NASA's Orion manned spacecraft is ready for its first test flight

DC CORRESPONDENT
Published Jun 6, 2014, 1:19 pm IST
Updated Apr 1, 2019, 3:13 am IST
Orion’s heat shield is coded with Avcoat, it burns up during re-entry into Earth

Houston, Texas: NASA in its press release on 5th June said that the Space Agency and the Lockheed Martin engineers have installed the largest heat shield ever constructed for crew module of its Orion spacecraft. Orion is a Multi-Purpose Crew Vehicle (MPCV) that is a planned for beyond-low Earth orbit (LEO) manned spacecraft. The installation of the heat shield marks a major milestone towards the Orion's first launch in scheduled in December.

Further, Orion’s Program manager at NASA's Johnson Space Center, Mr Mark Geyer was quoted saying "It is extremely exciting to see the heat shield in place, ready to do its job," the heat shield is such a critical piece, not just for this mission, but for our plans to send humans into deep space."

 

Orion’s heat shield is coded with a material - Avcoat, it burns up during re-entry into Earth’s atmosphere. This process is of heating up is called ablation that prevents the transfer of extreme temperatures to the crew module. The Avcoat is covered with a silver reflective tape that protects the material from the extreme cold temperatures of space.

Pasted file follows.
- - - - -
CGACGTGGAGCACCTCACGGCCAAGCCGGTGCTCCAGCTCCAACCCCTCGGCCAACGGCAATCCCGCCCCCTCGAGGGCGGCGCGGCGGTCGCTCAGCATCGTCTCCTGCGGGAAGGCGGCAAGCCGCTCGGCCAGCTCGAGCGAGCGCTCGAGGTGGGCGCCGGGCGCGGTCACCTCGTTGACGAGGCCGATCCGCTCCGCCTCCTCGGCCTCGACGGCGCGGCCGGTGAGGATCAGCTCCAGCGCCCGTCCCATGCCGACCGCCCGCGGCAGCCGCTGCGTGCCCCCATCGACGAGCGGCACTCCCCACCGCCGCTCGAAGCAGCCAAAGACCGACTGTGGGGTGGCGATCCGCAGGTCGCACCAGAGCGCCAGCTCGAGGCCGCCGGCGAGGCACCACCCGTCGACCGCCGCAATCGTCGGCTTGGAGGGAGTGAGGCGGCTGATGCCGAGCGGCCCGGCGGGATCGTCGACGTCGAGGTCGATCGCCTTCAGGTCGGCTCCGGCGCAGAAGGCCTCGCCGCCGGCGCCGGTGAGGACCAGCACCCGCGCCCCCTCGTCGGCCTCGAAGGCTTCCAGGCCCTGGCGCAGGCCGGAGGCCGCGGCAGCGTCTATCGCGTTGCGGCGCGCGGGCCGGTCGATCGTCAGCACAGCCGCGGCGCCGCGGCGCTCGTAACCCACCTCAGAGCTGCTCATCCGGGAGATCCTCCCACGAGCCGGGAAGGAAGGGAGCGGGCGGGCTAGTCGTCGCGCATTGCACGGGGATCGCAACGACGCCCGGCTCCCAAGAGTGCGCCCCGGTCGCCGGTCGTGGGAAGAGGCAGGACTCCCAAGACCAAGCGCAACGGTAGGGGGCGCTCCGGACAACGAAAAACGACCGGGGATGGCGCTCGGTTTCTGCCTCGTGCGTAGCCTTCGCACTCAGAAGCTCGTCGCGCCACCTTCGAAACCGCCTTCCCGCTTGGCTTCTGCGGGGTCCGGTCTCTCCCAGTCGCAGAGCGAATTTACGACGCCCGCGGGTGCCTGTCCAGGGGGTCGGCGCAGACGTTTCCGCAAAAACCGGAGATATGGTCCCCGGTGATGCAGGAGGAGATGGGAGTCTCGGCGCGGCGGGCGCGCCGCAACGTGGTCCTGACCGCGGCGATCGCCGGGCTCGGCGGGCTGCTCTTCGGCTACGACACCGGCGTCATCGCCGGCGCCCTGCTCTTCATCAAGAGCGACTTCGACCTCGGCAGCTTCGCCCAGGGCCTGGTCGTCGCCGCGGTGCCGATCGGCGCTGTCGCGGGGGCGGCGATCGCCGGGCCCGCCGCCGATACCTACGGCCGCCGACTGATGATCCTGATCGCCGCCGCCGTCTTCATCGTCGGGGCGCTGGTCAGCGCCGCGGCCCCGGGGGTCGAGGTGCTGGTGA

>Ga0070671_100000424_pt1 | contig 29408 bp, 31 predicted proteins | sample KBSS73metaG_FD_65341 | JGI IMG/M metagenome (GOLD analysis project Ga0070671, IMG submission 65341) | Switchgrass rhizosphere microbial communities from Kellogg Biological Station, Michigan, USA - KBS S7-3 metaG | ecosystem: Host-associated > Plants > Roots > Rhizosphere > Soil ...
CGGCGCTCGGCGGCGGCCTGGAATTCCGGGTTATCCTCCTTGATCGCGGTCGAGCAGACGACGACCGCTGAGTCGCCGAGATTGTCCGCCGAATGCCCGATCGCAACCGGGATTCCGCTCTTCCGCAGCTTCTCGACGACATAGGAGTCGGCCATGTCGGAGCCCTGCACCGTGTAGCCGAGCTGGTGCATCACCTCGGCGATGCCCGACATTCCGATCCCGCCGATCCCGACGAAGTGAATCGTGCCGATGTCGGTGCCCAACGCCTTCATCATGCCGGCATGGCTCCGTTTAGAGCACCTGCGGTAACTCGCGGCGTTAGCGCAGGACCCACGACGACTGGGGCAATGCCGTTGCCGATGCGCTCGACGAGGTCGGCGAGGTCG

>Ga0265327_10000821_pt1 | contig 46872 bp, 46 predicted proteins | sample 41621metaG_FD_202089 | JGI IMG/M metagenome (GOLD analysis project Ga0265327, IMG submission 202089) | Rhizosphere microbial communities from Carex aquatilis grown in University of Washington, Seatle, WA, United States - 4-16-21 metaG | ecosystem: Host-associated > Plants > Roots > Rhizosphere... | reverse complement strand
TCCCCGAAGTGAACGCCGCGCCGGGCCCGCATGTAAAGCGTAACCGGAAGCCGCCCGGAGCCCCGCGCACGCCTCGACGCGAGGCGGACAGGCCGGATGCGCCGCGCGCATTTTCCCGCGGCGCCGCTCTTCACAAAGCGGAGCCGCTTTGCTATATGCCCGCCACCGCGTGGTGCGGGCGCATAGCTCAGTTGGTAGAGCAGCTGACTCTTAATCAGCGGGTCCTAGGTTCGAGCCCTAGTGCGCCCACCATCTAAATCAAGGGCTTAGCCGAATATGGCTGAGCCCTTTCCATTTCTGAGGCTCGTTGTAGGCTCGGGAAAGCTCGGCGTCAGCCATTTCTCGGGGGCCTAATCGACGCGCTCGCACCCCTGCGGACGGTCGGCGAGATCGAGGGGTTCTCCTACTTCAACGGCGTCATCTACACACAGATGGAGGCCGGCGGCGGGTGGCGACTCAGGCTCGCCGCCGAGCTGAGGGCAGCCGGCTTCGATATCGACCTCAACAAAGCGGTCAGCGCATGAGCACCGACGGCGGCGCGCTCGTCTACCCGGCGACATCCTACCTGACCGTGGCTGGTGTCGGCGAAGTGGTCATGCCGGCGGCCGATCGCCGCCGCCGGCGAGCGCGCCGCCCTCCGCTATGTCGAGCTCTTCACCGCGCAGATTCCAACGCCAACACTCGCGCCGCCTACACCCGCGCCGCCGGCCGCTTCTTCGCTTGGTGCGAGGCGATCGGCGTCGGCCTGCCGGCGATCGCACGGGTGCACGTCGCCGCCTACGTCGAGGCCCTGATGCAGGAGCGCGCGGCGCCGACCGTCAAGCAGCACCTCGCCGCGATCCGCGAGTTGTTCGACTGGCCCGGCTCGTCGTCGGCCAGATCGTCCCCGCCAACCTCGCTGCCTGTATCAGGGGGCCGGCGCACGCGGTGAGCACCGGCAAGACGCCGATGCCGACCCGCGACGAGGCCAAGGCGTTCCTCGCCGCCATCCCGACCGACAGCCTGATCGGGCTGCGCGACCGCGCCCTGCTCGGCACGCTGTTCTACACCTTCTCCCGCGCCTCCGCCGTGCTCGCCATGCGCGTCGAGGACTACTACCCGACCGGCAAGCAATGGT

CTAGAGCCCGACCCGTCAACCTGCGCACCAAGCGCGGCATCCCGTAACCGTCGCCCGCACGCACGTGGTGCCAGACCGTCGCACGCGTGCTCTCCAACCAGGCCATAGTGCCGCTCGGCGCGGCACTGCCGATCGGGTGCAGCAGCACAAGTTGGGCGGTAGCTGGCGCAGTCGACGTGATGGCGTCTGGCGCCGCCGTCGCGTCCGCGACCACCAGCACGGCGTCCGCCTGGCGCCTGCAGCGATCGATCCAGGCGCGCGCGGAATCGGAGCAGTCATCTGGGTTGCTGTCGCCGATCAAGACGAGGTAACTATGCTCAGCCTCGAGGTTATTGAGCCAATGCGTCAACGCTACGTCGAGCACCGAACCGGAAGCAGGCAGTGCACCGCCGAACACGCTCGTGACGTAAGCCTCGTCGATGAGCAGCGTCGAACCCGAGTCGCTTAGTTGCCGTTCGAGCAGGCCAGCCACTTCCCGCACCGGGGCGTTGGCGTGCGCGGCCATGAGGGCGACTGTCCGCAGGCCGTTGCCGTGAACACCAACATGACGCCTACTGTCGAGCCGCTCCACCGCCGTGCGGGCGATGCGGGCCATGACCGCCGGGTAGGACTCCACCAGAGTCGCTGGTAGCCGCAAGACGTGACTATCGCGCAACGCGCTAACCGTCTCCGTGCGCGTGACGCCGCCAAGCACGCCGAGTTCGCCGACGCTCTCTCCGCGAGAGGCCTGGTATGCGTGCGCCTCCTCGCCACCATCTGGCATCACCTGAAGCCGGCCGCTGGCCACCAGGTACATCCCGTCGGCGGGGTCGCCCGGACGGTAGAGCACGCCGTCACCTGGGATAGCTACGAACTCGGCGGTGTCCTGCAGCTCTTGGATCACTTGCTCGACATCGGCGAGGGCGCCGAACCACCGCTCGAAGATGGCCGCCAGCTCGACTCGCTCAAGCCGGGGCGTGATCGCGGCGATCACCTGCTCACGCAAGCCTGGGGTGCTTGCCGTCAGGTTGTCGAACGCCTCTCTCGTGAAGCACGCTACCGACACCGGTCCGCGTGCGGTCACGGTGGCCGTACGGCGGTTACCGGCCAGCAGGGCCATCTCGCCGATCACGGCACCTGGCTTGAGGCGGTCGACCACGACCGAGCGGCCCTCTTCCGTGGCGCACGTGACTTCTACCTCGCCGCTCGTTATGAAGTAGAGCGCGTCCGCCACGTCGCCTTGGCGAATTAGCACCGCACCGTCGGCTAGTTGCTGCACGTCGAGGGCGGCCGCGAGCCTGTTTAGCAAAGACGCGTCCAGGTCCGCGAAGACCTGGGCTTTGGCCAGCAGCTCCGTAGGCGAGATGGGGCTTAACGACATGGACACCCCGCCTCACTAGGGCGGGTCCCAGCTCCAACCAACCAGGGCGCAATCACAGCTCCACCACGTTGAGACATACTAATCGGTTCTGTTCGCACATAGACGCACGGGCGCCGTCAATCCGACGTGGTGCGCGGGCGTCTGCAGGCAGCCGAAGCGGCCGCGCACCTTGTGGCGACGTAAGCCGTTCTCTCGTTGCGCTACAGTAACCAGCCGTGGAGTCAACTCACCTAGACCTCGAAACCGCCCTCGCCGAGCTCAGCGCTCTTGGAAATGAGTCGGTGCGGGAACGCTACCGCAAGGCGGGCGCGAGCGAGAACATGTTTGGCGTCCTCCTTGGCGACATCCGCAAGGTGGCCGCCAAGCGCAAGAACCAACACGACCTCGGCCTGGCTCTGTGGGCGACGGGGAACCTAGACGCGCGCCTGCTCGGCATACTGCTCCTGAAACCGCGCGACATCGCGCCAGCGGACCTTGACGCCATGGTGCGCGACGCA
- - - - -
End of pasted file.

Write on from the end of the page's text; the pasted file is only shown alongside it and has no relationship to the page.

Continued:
The spacecraft’s first test will help engineers to learn about the heat shield's ability to protect Orion spacecraft and its crew from extreme heat of about 4,000-degrees re-entry at the speed of 20,000-mph from space followed by an ocean splashdown. Data acquired during the test flight will bring out improvements about design of heat shield and other systems on-board and authenticate existing computer models and new approaches to space systems design and development. In return, the reducing overall risks and costs of future missions, that will include exploring an asteroid and Mars.

 

Orion's flight test also will provide important information for NASA’s Space Launch System (SLS) rocket and ocean recovery of the spacecraft. NASA engineers at Marshall Space Flight Center have built an advanced adapter to connect Orion spacecraft to the United Launch Alliance Delta IV Heavy rocket that will launch the spacecraft during its first test in December.

The coming months will see, the Orion crew and service modules being joined and put through functional tests before the craft is transported to Kennedy Space Center’s Payload Hazardous Servicing Facility for fueling. In the final stage, the Orion spacecraft then will be transferred to the launch facility to be connected to the LAS before making the journey to Cape Canaveral’s Space Launch Complex 37 for pad integration and launch operations.

 

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